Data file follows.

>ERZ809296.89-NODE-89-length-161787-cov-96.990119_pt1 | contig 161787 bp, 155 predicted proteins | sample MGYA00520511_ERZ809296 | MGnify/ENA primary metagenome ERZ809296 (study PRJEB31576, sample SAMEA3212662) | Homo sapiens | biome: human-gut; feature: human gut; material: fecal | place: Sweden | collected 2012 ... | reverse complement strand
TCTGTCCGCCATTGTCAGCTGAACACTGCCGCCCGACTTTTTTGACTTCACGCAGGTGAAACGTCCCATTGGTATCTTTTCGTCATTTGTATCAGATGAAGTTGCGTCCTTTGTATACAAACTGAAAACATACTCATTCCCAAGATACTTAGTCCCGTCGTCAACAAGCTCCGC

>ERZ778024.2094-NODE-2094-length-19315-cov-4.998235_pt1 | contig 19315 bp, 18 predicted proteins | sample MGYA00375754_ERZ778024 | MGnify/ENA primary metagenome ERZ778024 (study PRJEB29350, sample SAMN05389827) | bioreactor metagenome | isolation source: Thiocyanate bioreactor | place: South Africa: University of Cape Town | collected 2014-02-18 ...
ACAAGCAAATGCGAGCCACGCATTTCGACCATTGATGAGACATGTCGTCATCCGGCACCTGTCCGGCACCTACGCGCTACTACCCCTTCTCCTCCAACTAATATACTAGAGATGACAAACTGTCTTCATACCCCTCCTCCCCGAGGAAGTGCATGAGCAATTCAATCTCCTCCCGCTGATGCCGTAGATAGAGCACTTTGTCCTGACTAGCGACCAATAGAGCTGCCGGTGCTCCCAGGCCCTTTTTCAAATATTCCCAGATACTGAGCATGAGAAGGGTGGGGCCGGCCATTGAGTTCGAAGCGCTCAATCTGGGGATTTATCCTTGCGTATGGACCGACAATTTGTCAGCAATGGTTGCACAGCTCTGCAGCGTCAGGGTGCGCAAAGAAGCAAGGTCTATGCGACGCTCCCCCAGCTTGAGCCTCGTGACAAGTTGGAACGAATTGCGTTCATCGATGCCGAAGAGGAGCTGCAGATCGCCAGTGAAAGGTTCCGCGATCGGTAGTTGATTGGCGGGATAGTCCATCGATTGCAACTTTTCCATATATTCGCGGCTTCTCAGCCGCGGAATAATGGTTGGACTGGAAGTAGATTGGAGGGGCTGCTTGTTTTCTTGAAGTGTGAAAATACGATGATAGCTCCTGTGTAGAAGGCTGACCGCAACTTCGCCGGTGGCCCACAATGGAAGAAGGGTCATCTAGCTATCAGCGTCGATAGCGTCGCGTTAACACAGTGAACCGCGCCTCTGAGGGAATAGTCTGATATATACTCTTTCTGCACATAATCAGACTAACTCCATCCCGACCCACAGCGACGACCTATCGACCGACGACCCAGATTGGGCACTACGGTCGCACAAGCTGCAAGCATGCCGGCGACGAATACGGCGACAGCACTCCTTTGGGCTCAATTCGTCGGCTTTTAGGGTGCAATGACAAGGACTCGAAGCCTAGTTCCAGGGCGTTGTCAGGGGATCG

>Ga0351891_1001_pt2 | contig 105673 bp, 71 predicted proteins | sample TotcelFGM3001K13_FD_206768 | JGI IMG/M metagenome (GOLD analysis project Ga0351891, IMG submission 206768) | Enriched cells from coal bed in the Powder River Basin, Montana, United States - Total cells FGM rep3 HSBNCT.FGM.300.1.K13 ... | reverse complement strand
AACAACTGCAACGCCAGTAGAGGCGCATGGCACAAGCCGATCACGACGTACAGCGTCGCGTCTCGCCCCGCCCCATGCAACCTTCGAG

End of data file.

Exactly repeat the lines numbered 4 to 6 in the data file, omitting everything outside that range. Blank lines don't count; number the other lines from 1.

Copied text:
ACAAGCAAATGCGAGCCACGCATTTCGACCATTGATGAGACATGTCGTCATCCGGCACCTGTCCGGCACCTACGCGCTACTACCCCTTCTCCTCCAACTAATATACTAGAGATGACAAACTGTCTTCATACCCCTCCTCCCCGAGGAAGTGCATGAGCAATTCAATCTCCTCCCGCTGATGCCGTAGATAGAGCACTTTGTCCTGACTAGCGACCAATAGAGCTGCCGGTGCTCCCAGGCCCTTTTTCAAATATTCCCAGATACTGAGCATGAGAAGGGTGGGGCCGGCCATTGAGTTCGAAGCGCTCAATCTGGGGATTTATCCTTGCGTATGGACCGACAATTTGTCAGCAATGGTTGCACAGCTCTGCAGCGTCAGGGTGCGCAAAGAAGCAAGGTCTATGCGACGCTCCCCCAGCTTGAGCCTCGTGACAAGTTGGAACGAATTGCGTTCATCGATGCCGAAGAGGAGCTGCAGATCGCCAGTGAAAGGTTCCGCGATCGGTAGTTGATTGGCGGGATAGTCCATCGATTGCAACTTTTCCATATATTCGCGGCTTCTCAGCCGCGGAATAATGGTTGGACTGGAAGTAGATTGGAGGGGCTGCTTGTTTTCTTGAAGTGTGAAAATACGATGATAGCTCCTGTGTAGAAGGCTGACCGCAACTTCGCCGGTGGCCCACAATGGAAGAAGGGTCATCTAGCTATCAGCGTCGATAGCGTCGCGTTAACACAGTGAACCGCGCCTCTGAGGGAATAGTCTGATATATACTCTTTCTGCACATAATCAGACTAACTCCATCCCGACCCACAGCGACGACCTATCGACCGACGACCCAGATTGGGCACTACGGTCGCACAAGCTGCAAGCATGCCGGCGACGAATACGGCGACAGCACTCCTTTGGGCTCAATTCGTCGGCTTTTAGGGTGCAATGACAAGGACTCGAAGCCTAGTTCCAGGGCGTTGTCAGGGGATCG

>Ga0351891_1001_pt2 | contig 105673 bp, 71 predicted proteins | sample TotcelFGM3001K13_FD_206768 | JGI IMG/M metagenome (GOLD analysis project Ga0351891, IMG submission 206768) | Enriched cells from coal bed in the Powder River Basin, Montana, United States - Total cells FGM rep3 HSBNCT.FGM.300.1.K13 ... | reverse complement strand
AACAACTGCAACGCCAGTAGAGGCGCATGGCACAAGCCGATCACGACGTACAGCGTCGCGTCTCGCCCCGCCCCATGCAACCTTCGAG